By Larry Josephson, a freelance writer who lives in Norton, Mass. He can be reached at firstname.lastname@example.org.
Gamblers can bet on the Detroit Lions this Sunday in London, but they better not dare do so in New Jersey.
Apparently two plus two does indeed equal three.
At least in New Jersey Federal Court, where U.S. District Judge Michael Shipp granted a temporary restraining order on Friday preventing race tracks and casinos from accepting wagers on professional and college games at the request of the NFL, NHL, NBA, MLB, and NCAA. (Notably, Judge Shipp is the brother of former college/NFL player Marcel Shipp. Marcel Shipp is now an assistant coach at the University of Massachusetts.)
The ruling was yet another punch in the gut for backers of legal sports wagering, and narrows the margin for error as the state moves forward with its efforts to battle federal law preventing sports betting.
Dennis Drazin, a legal adviser for Monmouth Park, which had hoped to take bets as early at this Sunday, vowed to fight on despite the injunction: “We have to step back and evaluate what we’ll do next, but certainly we will not be taking bets this weekend.”
Awkward metaphor, but we get the point. More on that in a bit, but first a few thoughts on Judge Shipp’s faulty reasoning.
By Larry Josephson, a freelance writer who lives in Norton, Mass. He can be reached at email@example.com.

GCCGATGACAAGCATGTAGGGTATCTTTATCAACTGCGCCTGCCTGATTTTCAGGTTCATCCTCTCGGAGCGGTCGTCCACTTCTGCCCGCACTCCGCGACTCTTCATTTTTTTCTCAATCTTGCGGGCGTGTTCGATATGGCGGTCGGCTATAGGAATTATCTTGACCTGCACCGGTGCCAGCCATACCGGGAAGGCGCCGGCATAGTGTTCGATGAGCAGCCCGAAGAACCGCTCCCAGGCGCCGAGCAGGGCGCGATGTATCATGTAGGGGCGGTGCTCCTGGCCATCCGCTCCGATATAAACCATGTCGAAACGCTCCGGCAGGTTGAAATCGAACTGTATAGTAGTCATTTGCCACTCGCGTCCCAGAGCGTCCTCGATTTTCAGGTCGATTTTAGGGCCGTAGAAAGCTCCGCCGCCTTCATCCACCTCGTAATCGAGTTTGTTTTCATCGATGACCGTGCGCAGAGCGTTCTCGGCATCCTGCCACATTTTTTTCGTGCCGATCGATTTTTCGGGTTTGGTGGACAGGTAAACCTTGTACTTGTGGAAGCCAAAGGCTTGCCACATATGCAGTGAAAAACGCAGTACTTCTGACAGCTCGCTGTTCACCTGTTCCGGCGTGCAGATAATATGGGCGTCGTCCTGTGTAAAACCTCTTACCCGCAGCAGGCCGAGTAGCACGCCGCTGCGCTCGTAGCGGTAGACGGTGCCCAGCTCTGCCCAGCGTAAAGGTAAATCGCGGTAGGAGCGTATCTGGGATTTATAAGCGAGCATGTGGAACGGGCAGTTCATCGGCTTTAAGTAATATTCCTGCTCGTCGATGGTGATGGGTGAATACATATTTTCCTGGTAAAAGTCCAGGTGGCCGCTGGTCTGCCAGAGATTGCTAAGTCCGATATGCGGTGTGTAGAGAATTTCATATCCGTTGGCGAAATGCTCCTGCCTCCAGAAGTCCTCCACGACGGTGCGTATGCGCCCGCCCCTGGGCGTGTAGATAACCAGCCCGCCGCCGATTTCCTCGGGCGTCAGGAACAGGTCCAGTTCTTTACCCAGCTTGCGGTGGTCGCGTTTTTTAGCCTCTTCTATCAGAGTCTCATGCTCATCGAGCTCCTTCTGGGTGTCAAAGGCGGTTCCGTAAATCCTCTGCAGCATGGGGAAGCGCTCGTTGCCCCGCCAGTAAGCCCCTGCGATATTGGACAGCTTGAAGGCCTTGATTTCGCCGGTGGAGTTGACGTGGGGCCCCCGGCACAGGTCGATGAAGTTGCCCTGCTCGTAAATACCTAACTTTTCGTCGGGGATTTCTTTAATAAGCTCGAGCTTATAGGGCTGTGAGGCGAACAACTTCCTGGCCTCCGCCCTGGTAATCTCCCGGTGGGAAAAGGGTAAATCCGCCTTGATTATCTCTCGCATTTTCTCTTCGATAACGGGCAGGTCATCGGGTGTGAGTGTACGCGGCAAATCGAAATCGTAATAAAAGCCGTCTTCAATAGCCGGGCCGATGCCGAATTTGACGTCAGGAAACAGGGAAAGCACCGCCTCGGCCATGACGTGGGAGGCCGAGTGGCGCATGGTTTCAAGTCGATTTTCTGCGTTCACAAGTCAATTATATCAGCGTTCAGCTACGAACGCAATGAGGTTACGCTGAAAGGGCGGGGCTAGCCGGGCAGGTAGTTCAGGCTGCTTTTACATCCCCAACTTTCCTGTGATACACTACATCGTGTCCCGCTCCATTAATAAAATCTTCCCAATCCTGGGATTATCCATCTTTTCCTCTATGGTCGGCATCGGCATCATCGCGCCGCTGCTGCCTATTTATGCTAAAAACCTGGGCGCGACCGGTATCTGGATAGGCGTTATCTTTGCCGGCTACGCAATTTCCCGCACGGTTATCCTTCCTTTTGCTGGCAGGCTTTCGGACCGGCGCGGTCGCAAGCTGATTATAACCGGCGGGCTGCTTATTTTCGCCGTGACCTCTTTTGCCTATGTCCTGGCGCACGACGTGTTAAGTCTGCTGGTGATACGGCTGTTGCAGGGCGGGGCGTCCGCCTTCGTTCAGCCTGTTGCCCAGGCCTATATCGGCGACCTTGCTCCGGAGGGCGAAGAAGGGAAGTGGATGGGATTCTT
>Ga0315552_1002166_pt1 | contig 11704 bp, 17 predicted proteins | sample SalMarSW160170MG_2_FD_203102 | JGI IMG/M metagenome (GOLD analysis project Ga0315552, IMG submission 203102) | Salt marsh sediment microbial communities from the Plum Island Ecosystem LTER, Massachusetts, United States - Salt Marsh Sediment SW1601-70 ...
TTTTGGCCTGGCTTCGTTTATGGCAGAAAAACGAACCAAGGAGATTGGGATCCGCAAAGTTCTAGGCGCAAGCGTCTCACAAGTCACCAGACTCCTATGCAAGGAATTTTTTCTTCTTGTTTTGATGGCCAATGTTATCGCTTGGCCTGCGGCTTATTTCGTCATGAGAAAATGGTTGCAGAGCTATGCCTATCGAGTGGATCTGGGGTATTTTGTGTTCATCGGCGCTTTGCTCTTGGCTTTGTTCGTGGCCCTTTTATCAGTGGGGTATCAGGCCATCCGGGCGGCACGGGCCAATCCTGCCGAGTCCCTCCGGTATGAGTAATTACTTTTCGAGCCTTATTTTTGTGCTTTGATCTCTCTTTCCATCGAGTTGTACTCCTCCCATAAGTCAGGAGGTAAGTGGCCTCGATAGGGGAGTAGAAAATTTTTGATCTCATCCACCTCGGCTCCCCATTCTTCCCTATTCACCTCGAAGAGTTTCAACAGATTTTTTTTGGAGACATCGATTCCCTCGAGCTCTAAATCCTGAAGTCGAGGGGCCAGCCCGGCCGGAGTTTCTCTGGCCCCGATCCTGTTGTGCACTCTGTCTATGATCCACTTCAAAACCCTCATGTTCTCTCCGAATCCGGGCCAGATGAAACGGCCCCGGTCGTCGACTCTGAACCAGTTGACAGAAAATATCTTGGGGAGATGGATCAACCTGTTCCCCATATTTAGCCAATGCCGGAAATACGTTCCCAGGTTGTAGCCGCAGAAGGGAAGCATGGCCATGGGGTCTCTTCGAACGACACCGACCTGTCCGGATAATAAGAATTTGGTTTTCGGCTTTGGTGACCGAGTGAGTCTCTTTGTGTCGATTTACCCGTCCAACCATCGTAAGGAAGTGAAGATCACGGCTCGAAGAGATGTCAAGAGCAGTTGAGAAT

New Jersey Governor Chris Christie wasted no time late last week in signing a bill that would legalize sport betting in New Jersey, in effect nullifying in the Garden State the 1992 Professional and Amateur Sports Protection Act, which prevents unfettered wagering on sports events in all states except Nevada.
Gov. Christie’s signature on the new law was immediately met with a demand from the four major professional sports leagues and the NCAA that the federal court issue an injunction preventing New Jersey from implementing sports betting. New Jersey wants to start accepting wagers this weekend at Monmouth Park. However, the leagues
filed a motion for a temporary restraining order Tuesday in an effort to halt New Jersey’s plans.
The state must file its response to the leagues’ restraining order request Wednesday. The leagues will file another reply Thursday, before U.S. District Judge Michael Shipp reviews the filings and decides if oral arguments are required. Judge Shipp will decide if the leagues will be irreparably harmed by betting at Monmouth Park before granting the restraining order.
So what does it all mean?